David Gilichinsky, статья в ж. ASTROBIOLOGY

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David Gilichinsky, статья в ж. ASTROBIOLOGY


ASTROBIOLOGY                                                                                                                      Tribute

Volume 12, Number 3, 2012

David Gilichinsky

Chris McKay

David gilichinsky, an international leader in the study of microorganisms in permafrost and astrobiology, passed away on February 16, 2012, from heart complications. He was just a week short of turning 65 on February 25. David was the longtime head of the Geocryology Laboratory in Pushchino, Russia. I began working with him in the summer of 1990,
when he led a major international expedition to drill into ancient Siberian permafrost for microbial investigations. He was quite a phenomenon in the field, operating the permafrost
drill nonstop in the 24 hours of polar light. We supported him in rotating crews of three, working mere 10–12 hour shifts. After the drilling, he would relax in the dining tent and
engage in wide-ranging discussions on astrobiology and planetary exploration. David was intently focused on determining how microorganisms were preserved in ancient permafrost.
To my knowledge, he was the first to develop the methods for drilling in permafrost without the use of drilling fluids, thereby preventing contamination of the core. We
learned this approach, as well as David’s methods for storing and handling samples, and, with David’s help, applied these to new studies in the Canadian Arctic and Antarctica. David’s primary scientific legacy is that he demonstrated to a skeptical science community that the Siberian permafrost contained viable microorganisms that had been immobilized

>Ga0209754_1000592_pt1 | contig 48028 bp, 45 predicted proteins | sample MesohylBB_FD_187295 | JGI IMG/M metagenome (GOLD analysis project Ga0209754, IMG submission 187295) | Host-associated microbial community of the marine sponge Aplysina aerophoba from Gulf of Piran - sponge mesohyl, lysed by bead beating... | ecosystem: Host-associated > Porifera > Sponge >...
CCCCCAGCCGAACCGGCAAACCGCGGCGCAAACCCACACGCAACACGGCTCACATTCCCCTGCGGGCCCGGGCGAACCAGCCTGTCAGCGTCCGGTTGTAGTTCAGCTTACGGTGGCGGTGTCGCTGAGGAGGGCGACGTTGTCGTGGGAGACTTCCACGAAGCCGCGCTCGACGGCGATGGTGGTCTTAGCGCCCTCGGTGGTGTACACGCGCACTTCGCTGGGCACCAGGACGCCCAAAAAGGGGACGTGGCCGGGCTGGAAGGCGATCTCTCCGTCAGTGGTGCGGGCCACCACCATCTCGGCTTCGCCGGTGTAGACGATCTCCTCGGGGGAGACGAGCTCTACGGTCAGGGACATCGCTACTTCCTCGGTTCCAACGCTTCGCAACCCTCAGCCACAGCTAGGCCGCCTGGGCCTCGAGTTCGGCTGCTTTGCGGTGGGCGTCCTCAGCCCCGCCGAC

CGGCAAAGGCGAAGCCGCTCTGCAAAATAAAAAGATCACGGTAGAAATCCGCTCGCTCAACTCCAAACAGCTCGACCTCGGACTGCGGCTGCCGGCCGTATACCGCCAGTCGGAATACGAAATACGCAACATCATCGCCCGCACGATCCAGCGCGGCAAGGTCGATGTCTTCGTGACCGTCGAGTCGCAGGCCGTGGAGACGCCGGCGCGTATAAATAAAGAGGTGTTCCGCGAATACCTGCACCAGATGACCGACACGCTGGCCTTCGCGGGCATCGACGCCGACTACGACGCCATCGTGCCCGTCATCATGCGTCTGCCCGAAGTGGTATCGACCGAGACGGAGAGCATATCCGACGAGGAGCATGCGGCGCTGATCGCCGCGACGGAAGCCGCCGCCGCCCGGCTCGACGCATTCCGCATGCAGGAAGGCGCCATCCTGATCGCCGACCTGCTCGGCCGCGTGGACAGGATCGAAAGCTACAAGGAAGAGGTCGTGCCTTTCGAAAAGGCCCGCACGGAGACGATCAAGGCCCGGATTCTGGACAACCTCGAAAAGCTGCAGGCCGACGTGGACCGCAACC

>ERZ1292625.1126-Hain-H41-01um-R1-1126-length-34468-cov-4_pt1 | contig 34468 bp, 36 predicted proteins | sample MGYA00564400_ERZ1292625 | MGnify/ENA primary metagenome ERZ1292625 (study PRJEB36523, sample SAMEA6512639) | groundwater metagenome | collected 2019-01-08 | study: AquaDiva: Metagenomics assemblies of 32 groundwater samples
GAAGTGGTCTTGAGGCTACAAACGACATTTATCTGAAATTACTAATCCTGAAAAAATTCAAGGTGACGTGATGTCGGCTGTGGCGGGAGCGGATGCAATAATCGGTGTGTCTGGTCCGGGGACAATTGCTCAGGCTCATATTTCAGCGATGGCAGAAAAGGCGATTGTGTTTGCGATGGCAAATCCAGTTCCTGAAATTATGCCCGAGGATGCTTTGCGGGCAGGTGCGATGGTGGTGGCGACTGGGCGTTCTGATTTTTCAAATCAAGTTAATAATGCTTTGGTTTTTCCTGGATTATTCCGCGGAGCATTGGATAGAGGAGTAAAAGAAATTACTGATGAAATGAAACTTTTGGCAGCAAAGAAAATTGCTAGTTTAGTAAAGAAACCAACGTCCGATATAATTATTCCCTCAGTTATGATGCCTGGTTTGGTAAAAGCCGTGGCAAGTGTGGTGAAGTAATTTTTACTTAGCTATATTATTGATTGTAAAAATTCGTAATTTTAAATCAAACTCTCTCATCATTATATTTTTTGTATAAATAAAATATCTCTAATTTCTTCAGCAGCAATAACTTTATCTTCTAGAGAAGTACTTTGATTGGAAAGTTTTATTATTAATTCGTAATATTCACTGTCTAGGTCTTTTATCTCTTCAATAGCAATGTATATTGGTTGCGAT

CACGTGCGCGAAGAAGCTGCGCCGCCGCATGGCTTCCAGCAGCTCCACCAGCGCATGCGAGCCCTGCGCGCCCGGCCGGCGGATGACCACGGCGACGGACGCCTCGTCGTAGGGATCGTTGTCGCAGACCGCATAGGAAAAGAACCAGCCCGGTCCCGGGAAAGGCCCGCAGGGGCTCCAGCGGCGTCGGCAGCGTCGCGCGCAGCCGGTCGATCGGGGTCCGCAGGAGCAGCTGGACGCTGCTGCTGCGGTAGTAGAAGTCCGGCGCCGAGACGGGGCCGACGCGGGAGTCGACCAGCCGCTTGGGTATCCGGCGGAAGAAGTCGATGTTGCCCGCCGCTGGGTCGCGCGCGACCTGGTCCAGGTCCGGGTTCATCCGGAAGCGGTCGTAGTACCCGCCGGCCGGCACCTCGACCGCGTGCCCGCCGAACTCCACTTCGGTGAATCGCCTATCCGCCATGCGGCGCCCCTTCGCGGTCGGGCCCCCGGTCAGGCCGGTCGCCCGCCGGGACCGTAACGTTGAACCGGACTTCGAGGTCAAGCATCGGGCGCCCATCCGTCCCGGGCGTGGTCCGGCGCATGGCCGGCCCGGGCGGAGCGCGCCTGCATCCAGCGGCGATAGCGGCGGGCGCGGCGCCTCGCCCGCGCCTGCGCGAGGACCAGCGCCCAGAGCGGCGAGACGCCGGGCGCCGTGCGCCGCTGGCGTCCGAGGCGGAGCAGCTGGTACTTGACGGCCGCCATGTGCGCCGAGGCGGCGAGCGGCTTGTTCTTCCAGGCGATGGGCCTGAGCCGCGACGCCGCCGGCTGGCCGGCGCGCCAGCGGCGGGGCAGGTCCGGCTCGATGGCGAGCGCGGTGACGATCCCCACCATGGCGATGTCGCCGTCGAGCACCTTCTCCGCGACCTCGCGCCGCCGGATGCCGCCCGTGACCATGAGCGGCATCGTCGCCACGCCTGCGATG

in the ice-cemented ground for up to 5 million years. This was an important discovery and motivated the microbiological study of putative 25-million-year-old ice in Antarctica; it
spurred those of us interested inMars to consider the prospect of life preserved for over 4 billion years on that planet in icecemented ground in the Southern Highlands. David was also active in international science. He actively participated in the International Permafrost Association, and he was eager to involve scientists from all over the world in his field expeditions. In addition, he participated in expeditions in many other countries and Antarctica. His strong yet gentle personality will be missed whenever there is drilling to
be done searching for microbial life in ice-cemented ground.


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